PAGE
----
Tuesday, November 13, 2018

The Horrors and Delights of B/X Mars

All art in this post by Michael Gibbons
Confession: I've read Edgar Rice Burroughs's A Princess of Mars and I thought it was pretty bad. The plot feels like an overheated and breathless litany of "And then this happens, and then this happens!," the main character seems like the epitome of naked (heh) wish-fulfillment, and the ending was a textbook example of an author simply running out of steam. I've never bothered to venture past the first book in the series; I doubt I'll ever be tempted to return to it.

And yet, when Michael Gibbons put out the call for players in his B/X Mars game, I volunteered with alacrity.

I have not regretted this decision.

B/X Mars is not Burroughs's Mars. There are obvious similarities, of course. B/X Mars draws a lot of inspiration from the planetary romance and larger science fantasy genres; Gib's Mars is a land of ancient technologies and lost civilizations fallen into ruin. The planet's deserts are hot and unrelenting, the people strange and savage, and barely clad warriors armed with swords face off against each other amid the red sands. 

The Mars flavor is in there, there's no denying it, but I want to focus on three things that have made this particular game more than an exercise in pastiche: the structure, the mystery, and the emergent themes.

The Structure
When we started playing this campaign, we were told that our party was wandering the desert, searching for civilization. We had a rough map and free rein to go wherever we wanted. So, a basic sandbox, right? 

To be honest, I'm not a huge fan of hexcrawl-style sandbox campaigns; I've played in enough of them that felt like railroads constrained by the "paths" you were highly encouraged to follow.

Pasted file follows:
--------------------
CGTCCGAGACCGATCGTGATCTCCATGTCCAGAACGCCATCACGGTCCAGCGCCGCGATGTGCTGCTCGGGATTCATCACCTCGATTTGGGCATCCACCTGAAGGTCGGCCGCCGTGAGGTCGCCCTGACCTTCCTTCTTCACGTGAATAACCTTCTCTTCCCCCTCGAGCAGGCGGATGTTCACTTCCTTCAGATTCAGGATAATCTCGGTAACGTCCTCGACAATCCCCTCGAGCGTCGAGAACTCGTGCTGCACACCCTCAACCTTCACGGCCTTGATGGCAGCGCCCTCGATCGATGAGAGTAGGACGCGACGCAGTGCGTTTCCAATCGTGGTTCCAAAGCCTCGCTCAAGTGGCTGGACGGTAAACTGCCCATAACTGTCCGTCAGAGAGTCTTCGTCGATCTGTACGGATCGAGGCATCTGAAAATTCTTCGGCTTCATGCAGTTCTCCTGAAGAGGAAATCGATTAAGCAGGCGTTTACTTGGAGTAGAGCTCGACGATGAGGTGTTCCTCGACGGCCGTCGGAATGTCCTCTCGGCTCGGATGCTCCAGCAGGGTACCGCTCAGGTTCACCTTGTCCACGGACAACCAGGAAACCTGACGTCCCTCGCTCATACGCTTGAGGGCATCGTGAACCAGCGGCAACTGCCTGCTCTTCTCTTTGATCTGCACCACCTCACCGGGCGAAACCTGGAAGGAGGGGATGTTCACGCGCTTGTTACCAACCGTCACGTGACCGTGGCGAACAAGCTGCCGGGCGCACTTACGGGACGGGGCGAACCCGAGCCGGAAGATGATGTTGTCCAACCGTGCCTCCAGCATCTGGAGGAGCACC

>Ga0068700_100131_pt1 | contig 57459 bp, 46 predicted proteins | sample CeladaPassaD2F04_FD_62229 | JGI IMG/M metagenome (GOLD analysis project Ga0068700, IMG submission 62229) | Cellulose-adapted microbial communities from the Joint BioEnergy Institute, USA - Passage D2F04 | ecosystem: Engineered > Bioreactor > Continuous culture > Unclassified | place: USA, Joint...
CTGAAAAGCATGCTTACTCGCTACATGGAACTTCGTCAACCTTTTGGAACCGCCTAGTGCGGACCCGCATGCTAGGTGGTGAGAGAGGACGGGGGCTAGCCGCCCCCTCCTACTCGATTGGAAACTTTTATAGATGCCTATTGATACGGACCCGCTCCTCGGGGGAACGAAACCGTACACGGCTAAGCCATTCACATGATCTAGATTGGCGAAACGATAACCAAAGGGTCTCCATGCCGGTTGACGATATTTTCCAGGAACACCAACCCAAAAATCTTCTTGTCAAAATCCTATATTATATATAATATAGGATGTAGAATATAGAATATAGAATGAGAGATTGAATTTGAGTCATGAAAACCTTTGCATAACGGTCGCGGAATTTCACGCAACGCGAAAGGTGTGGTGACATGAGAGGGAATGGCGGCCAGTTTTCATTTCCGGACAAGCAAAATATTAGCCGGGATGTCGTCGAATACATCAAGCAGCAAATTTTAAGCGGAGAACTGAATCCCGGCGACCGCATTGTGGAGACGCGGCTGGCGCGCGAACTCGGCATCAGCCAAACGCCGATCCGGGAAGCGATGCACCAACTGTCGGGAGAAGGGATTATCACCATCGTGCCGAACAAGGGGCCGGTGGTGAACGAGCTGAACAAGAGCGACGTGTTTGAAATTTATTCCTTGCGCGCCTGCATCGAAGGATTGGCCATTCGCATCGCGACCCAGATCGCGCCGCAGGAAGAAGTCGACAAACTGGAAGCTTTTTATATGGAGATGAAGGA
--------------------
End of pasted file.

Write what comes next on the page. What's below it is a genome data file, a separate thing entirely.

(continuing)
This B/X Mars game short-circuits the potential for boredom by offering up other ways to travel around the wastes besides hoofing it--we've uncovered trains, lifts, and transmat devices. Half the time we have no idea where we are and it's glorious.

The Mystery
A good portion of the fun in this campaign has been the thrill of discovery. We are not just figuring out the rules (hacked substantially from B/X D&D), we're also figuring out the world as we play. For example, early on we found a mysterious metal triangle. Then we found more of these triangular devices. Then we found depressions in other objects in which the triangles would fit. To say we wasted a tremendous amount of time messing about with the triangles would be an understatement. The game isn't just a sandbox, it's a toy box and we have a lot of stuff to play with. Can't wait to find out what I can do with the stingstick I got in the last adventure!

Emergent Themes
It turns out that the planetary romance elements in B/X Mars are only part of the story. As we've been playing we've come to the collective realization that B/X Mars is also a horror game. We've already had one total party kill--only to be resurrected by the Martian version of Victor Frankenstein so he could experiment upon us. Don't worry, we eventually took him out in a Tarantino-meets-Saw ploy where we garroted him while stabbing him into corpsedom. 

We never feel like invincible John Carters or Deja Thorises. Our Martian princess plummeted to her death after a marsquake knocked her from a rope bridge into a deadly ravine. Our Thark! was destroyed by a flame-headed mummy.

And that's just the half of it. We've been assaulted by, and run from, a deathsquad of shambling reanimates. We fought off armies of warlike antmen. We encountered a horrible freak who had the mewling faces of infants sewn to his body.

And don't even get me started on Mr. Whip, the NPC I hate and fear above all others.

So, here's the thing, Michael is currently working his B/X Mars material into a lavishly illustrated product that you can buy and use for your own games. Choose wisely and keep an eye here for more news.